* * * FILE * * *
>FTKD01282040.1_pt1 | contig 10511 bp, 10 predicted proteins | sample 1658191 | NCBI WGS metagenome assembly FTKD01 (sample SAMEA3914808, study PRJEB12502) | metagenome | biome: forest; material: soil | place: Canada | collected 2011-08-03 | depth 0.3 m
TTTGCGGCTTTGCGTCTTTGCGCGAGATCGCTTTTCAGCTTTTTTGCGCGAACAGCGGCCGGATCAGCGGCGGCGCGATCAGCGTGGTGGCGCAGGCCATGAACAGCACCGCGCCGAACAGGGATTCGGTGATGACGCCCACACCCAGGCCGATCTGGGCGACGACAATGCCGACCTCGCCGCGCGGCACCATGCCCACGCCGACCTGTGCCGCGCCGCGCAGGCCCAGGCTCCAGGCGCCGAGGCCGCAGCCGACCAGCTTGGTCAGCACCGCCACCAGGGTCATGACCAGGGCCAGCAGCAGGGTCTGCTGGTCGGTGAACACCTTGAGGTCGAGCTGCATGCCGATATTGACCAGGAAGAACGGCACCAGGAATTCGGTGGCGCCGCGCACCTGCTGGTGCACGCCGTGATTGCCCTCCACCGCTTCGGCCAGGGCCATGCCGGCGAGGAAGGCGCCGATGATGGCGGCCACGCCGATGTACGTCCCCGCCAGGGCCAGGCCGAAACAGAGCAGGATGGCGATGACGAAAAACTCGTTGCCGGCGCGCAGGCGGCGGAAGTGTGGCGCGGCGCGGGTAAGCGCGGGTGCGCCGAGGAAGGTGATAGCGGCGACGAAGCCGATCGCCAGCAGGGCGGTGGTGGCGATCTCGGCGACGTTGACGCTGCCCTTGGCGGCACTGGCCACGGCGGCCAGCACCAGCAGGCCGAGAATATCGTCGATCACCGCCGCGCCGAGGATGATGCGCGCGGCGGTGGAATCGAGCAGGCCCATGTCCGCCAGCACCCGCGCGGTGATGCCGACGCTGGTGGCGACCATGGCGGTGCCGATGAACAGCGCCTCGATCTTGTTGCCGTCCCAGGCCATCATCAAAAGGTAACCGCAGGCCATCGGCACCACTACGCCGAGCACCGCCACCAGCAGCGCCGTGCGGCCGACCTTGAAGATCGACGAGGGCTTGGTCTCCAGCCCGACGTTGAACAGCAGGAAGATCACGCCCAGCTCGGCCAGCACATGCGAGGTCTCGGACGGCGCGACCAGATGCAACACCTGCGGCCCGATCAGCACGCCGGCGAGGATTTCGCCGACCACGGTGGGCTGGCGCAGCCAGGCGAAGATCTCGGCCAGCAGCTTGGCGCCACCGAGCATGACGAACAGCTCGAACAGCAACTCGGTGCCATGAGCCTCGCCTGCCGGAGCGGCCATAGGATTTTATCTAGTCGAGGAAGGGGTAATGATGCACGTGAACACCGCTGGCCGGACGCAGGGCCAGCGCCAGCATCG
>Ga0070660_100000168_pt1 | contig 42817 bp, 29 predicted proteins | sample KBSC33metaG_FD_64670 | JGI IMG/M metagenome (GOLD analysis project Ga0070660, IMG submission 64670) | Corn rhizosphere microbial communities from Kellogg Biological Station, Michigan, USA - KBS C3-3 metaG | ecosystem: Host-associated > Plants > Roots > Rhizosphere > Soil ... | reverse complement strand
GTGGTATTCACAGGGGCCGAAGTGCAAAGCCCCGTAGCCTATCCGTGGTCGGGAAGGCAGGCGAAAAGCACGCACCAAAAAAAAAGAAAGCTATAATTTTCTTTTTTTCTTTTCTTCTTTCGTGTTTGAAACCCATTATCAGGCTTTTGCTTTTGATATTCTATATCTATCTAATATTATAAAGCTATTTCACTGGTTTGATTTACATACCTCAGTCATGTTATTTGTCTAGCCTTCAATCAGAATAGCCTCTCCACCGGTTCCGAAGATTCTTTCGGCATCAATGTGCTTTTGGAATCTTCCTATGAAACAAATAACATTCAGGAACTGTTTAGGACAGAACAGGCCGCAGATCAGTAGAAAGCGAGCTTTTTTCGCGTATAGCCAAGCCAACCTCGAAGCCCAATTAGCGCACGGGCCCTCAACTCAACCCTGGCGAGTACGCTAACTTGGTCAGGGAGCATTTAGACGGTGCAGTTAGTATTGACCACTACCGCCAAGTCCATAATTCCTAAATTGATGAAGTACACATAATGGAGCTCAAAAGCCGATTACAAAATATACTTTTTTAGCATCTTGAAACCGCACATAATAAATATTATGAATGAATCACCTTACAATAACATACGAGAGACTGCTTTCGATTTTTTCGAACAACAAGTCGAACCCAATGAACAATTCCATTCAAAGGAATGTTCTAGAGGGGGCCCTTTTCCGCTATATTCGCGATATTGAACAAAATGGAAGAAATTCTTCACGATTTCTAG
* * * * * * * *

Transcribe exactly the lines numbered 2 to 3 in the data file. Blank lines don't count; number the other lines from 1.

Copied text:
TTTGCGGCTTTGCGTCTTTGCGCGAGATCGCTTTTCAGCTTTTTTGCGCGAACAGCGGCCGGATCAGCGGCGGCGCGATCAGCGTGGTGGCGCAGGCCATGAACAGCACCGCGCCGAACAGGGATTCGGTGATGACGCCCACACCCAGGCCGATCTGGGCGACGACAATGCCGACCTCGCCGCGCGGCACCATGCCCACGCCGACCTGTGCCGCGCCGCGCAGGCCCAGGCTCCAGGCGCCGAGGCCGCAGCCGACCAGCTTGGTCAGCACCGCCACCAGGGTCATGACCAGGGCCAGCAGCAGGGTCTGCTGGTCGGTGAACACCTTGAGGTCGAGCTGCATGCCGATATTGACCAGGAAGAACGGCACCAGGAATTCGGTGGCGCCGCGCACCTGCTGGTGCACGCCGTGATTGCCCTCCACCGCTTCGGCCAGGGCCATGCCGGCGAGGAAGGCGCCGATGATGGCGGCCACGCCGATGTACGTCCCCGCCAGGGCCAGGCCGAAACAGAGCAGGATGGCGATGACGAAAAACTCGTTGCCGGCGCGCAGGCGGCGGAAGTGTGGCGCGGCGCGGGTAAGCGCGGGTGCGCCGAGGAAGGTGATAGCGGCGACGAAGCCGATCGCCAGCAGGGCGGTGGTGGCGATCTCGGCGACGTTGACGCTGCCCTTGGCGGCACTGGCCACGGCGGCCAGCACCAGCAGGCCGAGAATATCGTCGATCACCGCCGCGCCGAGGATGATGCGCGCGGCGGTGGAATCGAGCAGGCCCATGTCCGCCAGCACCCGCGCGGTGATGCCGACGCTGGTGGCGACCATGGCGGTGCCGATGAACAGCGCCTCGATCTTGTTGCCGTCCCAGGCCATCATCAAAAGGTAACCGCAGGCCATCGGCACCACTACGCCGAGCACCGCCACCAGCAGCGCCGTGCGGCCGACCTTGAAGATCGACGAGGGCTTGGTCTCCAGCCCGACGTTGAACAGCAGGAAGATCACGCCCAGCTCGGCCAGCACATGCGAGGTCTCGGACGGCGCGACCAGATGCAACACCTGCGGCCCGATCAGCACGCCGGCGAGGATTTCGCCGACCACGGTGGGCTGGCGCAGCCAGGCGAAGATCTCGGCCAGCAGCTTGGCGCCACCGAGCATGACGAACAGCTCGAACAGCAACTCGGTGCCATGAGCCTCGCCTGCCGGAGCGGCCATAGGATTTTATCTAGTCGAGGAAGGGGTAATGATGCACGTGAACACCGCTGGCCGGACGCAGGGCCAGCGCCAGCATCG
>Ga0070660_100000168_pt1 | contig 42817 bp, 29 predicted proteins | sample KBSC33metaG_FD_64670 | JGI IMG/M metagenome (GOLD analysis project Ga0070660, IMG submission 64670) | Corn rhizosphere microbial communities from Kellogg Biological Station, Michigan, USA - KBS C3-3 metaG | ecosystem: Host-associated > Plants > Roots > Rhizosphere > Soil ... | reverse complement strand